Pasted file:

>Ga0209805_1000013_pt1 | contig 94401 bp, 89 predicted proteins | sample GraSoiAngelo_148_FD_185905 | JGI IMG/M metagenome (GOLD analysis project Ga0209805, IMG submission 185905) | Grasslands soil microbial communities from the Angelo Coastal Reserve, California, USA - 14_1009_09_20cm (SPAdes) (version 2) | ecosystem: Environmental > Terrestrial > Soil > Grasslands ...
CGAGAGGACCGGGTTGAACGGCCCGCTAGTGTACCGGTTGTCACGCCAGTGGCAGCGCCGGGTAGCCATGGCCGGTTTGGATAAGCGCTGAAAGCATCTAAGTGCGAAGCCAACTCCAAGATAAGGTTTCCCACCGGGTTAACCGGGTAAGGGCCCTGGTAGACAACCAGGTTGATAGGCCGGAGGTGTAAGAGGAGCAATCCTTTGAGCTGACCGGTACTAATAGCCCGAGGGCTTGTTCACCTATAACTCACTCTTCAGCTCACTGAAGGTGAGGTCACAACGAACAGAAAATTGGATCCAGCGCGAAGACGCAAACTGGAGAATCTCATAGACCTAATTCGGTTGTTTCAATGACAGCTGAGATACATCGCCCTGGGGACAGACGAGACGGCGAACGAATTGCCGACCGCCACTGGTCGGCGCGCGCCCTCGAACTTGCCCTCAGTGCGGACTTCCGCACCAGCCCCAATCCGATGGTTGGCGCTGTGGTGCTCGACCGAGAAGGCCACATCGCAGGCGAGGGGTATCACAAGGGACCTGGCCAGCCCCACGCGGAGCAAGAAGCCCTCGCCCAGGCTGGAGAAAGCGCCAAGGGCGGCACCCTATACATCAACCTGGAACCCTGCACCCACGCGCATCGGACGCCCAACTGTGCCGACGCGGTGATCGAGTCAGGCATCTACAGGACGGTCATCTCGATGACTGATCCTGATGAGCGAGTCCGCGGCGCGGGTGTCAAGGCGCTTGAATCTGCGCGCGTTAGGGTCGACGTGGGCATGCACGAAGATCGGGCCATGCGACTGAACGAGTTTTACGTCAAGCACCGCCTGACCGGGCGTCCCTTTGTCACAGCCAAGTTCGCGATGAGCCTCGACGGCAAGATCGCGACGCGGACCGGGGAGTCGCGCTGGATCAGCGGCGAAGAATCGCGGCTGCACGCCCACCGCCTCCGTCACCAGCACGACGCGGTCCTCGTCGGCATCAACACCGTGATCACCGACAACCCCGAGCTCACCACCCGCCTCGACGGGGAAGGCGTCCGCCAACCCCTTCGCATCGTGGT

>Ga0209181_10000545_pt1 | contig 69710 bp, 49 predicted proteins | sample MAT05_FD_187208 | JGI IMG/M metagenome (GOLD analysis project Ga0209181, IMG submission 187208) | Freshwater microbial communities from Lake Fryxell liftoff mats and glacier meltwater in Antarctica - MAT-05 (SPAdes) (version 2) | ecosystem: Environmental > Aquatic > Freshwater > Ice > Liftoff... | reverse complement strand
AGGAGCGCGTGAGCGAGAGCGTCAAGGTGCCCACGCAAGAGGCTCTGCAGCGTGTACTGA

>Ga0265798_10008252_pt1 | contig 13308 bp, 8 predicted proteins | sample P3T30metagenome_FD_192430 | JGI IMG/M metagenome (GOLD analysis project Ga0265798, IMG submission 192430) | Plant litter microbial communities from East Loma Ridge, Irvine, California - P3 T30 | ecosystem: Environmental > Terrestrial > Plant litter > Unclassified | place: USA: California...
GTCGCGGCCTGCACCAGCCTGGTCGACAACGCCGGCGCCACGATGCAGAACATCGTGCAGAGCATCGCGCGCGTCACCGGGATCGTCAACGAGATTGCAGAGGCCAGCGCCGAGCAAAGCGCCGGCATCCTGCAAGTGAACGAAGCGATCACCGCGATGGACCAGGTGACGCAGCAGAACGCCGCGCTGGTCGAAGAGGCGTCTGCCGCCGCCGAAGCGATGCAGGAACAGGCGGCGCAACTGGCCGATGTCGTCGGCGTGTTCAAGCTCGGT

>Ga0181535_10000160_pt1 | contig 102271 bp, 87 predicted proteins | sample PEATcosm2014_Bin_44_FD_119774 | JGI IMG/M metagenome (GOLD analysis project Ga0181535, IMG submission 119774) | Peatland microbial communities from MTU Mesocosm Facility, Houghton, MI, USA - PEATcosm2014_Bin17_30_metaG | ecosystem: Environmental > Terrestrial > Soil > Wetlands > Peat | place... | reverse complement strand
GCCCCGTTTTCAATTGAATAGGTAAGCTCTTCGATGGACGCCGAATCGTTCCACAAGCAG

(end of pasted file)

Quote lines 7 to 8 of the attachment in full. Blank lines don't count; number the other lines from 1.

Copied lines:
>Ga0181535_10000160_pt1 | contig 102271 bp, 87 predicted proteins | sample PEATcosm2014_Bin_44_FD_119774 | JGI IMG/M metagenome (GOLD analysis project Ga0181535, IMG submission 119774) | Peatland microbial communities from MTU Mesocosm Facility, Houghton, MI, USA - PEATcosm2014_Bin17_30_metaG | ecosystem: Environmental > Terrestrial > Soil > Wetlands > Peat | place... | reverse complement strand
GCCCCGTTTTCAATTGAATAGGTAAGCTCTTCGATGGACGCCGAATCGTTCCACAAGCAG